In response, I’d like to point out the following:  1) we are dealing with what Daniel Itzkovitz would call “new schlemiels” and these schlemiels are more or less “empty shells” of the old schlemiel; instead of challenging the “political and philosophical” status quo – which is what the traditional schlemiel, for Wisse and Itzkovitz, did – they are the status quo; 2) how can one exclude the context of Rogen’s entire career (which is entrenched in playing the schlemiel) as if it weren’t relevant (that’s like excluding the context of a writers work when reading one of his works, and that’s inconsistent); and 3) why can’t parody draw on the schlemiel?  In fact don’t we see parodies at work throughout schlemiel fiction, film, and stand-up?  Take Woody Allen’s Bananas (1971) for instance.

Now, regarding these points and rhetorical questions, I’d like to suggest that we are dealing with a “new schlemiel” which – whether Rogen intended this or not – differs from the old schlemiel in Benjamin IIIrd (and a whole tradition of effeminate schlemiels that followed).  Although this schlemiel is an “empty shell” of sorts, it does show a shift, at least in this moment, toward nearly total passivity.  On this note, I’d like to make a suggestion: I’ll grant that Rogen is not simply parodying the video, but if we were to take a closer look, we could see that he is giving a critique of sorts of Kardashian’s passivity in the video. Though she winks and gives sexy looks to Kanye, she is ultimately being ridden.  Perhaps viewers will overlook that, but that will be to the chagrin of many feminists who, for decades, have been making the portrayal of women as passive subjects an issue.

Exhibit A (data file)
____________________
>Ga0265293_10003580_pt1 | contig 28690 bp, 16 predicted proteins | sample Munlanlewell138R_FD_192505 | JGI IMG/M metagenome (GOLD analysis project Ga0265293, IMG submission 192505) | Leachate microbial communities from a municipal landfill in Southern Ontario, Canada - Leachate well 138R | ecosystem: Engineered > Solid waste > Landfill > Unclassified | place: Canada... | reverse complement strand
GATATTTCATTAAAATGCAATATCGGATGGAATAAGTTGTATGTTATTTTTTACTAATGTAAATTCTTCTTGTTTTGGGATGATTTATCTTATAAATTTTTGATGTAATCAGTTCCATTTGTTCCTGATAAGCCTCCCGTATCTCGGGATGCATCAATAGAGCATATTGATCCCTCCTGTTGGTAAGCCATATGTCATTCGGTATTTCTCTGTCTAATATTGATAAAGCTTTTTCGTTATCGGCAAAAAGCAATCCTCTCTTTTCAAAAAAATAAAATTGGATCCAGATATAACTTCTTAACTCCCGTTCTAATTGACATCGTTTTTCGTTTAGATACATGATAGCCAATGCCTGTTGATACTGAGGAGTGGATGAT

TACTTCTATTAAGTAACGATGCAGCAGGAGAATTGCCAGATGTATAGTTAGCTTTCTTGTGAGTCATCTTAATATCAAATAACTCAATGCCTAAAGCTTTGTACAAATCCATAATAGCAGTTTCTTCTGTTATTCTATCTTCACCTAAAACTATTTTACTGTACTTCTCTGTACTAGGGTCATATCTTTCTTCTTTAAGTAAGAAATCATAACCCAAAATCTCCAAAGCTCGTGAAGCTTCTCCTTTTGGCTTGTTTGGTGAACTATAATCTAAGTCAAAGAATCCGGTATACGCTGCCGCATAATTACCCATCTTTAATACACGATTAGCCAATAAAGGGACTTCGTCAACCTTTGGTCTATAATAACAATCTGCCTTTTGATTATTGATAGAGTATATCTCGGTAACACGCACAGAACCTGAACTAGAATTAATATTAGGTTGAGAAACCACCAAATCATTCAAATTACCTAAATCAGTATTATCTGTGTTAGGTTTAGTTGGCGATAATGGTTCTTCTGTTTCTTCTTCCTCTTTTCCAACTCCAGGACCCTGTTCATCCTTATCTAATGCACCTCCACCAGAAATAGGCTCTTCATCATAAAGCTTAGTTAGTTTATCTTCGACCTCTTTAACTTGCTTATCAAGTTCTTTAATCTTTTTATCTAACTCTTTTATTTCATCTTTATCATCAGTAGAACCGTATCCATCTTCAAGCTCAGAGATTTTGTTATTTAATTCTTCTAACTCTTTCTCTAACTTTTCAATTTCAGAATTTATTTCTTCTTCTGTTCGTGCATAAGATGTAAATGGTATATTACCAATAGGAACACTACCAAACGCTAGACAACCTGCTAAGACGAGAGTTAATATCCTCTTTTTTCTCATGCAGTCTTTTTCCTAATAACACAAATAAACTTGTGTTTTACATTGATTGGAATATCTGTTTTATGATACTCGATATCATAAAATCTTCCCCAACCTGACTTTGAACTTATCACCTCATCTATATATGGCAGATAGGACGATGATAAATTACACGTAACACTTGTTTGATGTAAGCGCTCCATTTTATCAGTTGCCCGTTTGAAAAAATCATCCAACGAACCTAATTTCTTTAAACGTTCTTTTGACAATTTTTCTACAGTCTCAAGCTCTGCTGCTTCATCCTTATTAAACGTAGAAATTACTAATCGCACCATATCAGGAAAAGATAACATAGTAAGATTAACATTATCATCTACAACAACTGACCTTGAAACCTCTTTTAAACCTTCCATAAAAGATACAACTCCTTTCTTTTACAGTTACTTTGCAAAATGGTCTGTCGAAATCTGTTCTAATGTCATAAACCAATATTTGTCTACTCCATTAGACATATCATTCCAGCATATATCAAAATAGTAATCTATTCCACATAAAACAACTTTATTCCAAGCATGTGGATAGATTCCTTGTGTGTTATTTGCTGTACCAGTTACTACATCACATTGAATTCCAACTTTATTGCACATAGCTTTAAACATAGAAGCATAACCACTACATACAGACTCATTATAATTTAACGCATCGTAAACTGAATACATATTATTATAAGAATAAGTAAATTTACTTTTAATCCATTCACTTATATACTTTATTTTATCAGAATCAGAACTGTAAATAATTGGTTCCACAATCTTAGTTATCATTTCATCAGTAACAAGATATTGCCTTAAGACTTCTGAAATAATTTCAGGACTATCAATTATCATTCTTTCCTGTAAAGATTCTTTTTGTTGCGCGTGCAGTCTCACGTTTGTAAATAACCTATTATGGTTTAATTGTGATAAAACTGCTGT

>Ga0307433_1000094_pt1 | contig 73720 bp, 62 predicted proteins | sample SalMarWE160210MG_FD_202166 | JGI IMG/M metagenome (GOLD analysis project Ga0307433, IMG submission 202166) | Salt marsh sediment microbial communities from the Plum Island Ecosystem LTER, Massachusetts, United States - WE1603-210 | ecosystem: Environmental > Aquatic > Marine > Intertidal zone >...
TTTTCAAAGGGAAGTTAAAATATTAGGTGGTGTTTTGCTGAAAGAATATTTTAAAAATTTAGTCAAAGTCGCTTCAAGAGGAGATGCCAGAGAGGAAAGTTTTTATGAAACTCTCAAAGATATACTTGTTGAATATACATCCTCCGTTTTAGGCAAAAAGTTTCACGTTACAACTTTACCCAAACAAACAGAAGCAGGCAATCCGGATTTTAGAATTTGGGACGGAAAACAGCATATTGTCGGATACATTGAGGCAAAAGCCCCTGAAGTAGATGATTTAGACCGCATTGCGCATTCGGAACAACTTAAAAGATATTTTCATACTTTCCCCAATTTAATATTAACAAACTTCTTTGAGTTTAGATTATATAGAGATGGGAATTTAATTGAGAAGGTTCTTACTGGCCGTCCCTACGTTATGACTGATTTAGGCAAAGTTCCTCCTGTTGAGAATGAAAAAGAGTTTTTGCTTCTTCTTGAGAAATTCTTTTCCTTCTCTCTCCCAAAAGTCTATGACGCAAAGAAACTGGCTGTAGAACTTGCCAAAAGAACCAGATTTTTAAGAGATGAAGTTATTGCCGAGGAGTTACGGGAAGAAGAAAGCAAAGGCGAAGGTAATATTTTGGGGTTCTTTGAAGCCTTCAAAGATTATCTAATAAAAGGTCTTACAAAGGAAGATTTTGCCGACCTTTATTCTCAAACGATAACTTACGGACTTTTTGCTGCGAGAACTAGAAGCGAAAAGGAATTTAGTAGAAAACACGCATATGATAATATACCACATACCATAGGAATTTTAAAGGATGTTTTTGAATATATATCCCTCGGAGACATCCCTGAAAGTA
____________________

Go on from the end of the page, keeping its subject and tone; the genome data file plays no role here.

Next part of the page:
If manliness is no longer an issue in our society – and being a man-child or an effeminate male is accepted – then this video is harmless. If it’s not an issue, than Rogen’s presenting a challenge.

From what I have seen and heard, people just want to read this as a parody of a video. And no one has pointed out this possible gender challenge that has some basis in a Yiddish tradition that Rogen and Franco, most likely, have no knowledge of.  That said, I’m simply noting how their approach to comedy has deeper resonances in the Yiddish and Jewish-American tradition of the schlemiel which often trades with the effeminate male whose dreams (and this video is surreal) don’t mix with reality.

We see something similar in these videos: Kim and Kanye, on the one hand, and Franco and Rogen, on the other, are both on a journey through open spaces and their dreams (or rather, fantasies)  don’t fit with reality.  We see both traits, quite clearly, in Mendel Mocher Sforim’s The Travels and Adventures of Benjamin the Third but in a wholly other, Jewish context.  In America, this kind of narrative, or so it seems, has been generalized and can be had by just about anyone.

The question for me, however, is the same with regards to this schlemiel and that question is: when it comes to the schlemiel, when does passivity become total abjection?  When, in other words, does the schlemiel lose its “freedom” and “dignity?”  Does Rogen mock that freedom or is he just doing parody?  Are his sexy looks sufficient to give the character some agency?